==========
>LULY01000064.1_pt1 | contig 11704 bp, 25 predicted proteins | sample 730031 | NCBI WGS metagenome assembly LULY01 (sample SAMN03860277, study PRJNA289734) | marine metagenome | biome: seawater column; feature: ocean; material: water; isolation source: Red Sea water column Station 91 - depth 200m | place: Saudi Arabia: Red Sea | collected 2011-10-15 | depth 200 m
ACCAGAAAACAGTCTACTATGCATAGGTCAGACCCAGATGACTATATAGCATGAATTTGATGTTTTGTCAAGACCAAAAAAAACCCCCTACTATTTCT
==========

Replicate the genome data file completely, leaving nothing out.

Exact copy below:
>LULY01000064.1_pt1 | contig 11704 bp, 25 predicted proteins | sample 730031 | NCBI WGS metagenome assembly LULY01 (sample SAMN03860277, study PRJNA289734) | marine metagenome | biome: seawater column; feature: ocean; material: water; isolation source: Red Sea water column Station 91 - depth 200m | place: Saudi Arabia: Red Sea | collected 2011-10-15 | depth 200 m
ACCAGAAAACAGTCTACTATGCATAGGTCAGACCCAGATGACTATATAGCATGAATTTGATGTTTTGTCAAGACCAAAAAAAACCCCCTACTATTTCT